Guy Bourdin’s Photo of Topless Little Girls Rejected by Photo Fair
December 24, 2013 § 6 Comments
The bi-annual Photokina: Weltmesse der Photographie (World Fair of Photography) opened on September 15, 1978 in Köln, West Germany. The French photographer Guy Bourdin had submitted a number of photos he wanted to exhibit in the Cultural Section but, in an example of non-governmental censorship, many of them were rejected by the fair’s organizers on the basis that they were “in bad taste”.
Most of the Bourdin’s rejected photos display naked adult women, with the exception of a photo of five topless prepubescent girls awake in bed with a sheet hiding their lower bodies. The white sheet is beautified with pink flower decorations, as are the white pillows. The wall behind them is solid pink.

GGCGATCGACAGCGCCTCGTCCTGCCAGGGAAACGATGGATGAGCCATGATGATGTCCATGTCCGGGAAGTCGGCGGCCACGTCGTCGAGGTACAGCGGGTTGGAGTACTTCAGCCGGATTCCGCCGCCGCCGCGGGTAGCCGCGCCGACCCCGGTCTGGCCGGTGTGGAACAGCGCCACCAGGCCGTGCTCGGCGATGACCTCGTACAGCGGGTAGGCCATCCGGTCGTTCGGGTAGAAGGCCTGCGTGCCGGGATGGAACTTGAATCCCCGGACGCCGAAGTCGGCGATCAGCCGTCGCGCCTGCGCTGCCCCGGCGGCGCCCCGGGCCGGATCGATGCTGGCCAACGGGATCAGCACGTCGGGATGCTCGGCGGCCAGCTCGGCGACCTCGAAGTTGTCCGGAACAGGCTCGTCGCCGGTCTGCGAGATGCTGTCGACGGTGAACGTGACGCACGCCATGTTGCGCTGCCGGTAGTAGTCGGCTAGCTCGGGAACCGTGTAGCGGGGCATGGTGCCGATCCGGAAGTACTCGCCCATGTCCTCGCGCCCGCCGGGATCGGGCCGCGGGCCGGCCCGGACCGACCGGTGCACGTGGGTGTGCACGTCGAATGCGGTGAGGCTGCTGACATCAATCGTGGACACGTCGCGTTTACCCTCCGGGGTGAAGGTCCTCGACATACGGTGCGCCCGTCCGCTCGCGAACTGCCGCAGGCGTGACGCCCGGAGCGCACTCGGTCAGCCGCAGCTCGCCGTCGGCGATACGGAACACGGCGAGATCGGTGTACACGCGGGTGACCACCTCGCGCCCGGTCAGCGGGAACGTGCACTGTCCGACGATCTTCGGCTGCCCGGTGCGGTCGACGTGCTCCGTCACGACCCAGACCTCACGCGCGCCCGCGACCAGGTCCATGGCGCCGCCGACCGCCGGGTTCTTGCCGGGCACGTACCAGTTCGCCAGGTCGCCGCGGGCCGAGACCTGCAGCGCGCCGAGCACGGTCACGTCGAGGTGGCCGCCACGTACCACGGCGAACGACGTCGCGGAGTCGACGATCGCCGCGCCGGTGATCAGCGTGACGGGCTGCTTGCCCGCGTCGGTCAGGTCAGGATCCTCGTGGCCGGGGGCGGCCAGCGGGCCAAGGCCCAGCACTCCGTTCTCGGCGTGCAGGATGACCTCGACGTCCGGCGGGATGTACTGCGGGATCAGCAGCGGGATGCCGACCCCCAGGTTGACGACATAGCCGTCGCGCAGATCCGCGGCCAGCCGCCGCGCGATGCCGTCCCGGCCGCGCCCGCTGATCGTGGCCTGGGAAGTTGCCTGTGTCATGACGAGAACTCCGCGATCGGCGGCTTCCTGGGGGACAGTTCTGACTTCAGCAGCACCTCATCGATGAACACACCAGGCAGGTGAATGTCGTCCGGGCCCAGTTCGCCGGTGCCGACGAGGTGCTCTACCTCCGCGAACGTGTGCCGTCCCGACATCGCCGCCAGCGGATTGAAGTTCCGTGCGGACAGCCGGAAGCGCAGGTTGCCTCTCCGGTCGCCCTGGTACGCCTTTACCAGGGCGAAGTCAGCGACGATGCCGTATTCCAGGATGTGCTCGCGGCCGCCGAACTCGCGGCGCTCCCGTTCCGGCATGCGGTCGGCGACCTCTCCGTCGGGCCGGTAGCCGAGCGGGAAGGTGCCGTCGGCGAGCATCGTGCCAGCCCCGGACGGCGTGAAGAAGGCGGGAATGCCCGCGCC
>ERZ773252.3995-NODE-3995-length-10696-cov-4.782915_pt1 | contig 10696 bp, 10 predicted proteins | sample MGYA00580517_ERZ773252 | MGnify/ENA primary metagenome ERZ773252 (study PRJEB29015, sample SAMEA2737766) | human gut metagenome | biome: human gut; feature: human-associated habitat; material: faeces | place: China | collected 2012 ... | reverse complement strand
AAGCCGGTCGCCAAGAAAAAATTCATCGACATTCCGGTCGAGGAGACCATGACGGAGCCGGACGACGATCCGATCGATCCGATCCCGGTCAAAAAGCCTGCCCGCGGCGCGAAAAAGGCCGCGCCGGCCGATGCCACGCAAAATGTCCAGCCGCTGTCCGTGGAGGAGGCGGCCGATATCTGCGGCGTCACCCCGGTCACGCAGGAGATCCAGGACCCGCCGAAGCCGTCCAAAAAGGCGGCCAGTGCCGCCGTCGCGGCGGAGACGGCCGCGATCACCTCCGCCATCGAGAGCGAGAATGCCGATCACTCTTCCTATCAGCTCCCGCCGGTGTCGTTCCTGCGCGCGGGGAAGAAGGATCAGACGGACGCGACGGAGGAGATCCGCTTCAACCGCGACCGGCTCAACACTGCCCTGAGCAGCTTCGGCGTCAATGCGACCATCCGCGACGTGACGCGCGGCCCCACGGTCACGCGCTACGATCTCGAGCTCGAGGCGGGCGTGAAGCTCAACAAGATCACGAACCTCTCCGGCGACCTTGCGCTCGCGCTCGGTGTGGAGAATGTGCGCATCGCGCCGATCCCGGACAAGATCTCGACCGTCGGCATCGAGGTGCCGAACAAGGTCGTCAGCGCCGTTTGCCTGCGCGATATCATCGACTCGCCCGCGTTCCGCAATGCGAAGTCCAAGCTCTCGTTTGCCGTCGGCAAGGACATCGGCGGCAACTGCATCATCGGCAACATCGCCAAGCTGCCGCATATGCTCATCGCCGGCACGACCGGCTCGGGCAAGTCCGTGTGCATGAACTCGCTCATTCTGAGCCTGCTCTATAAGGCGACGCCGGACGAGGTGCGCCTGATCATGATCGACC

Bourdin shot the girls’ photo in New York City in 1977 and it was published across two full pages in color in Vogue France in 1978. The photo as an expressive work didn’t violate either French or New York laws but the photographer illegally posed five girls in a small bedroom meant for at most two people, a point intentionally highlighted by showing the mandatory sign above the bed that read, in all capital letters, “OCCUPANCY BY MORE THAN 2 PERSONS IS DANGEROUS AND UNLAWFUL”.
Criticism #1: Some people interpret the photo as having something to do with pedophilia, implying that the lawbreaking girls are waiting unclothed in bed for an adult to sexually engage with them, also illegal.
Criticism #2: The girls are thought to be too heavily made up for their age as they’re wearing mascara and lipstick. Their hair is also stylized. The photo uncomfortably reminds one of the unnatural way some little girls look in American beauty pageants.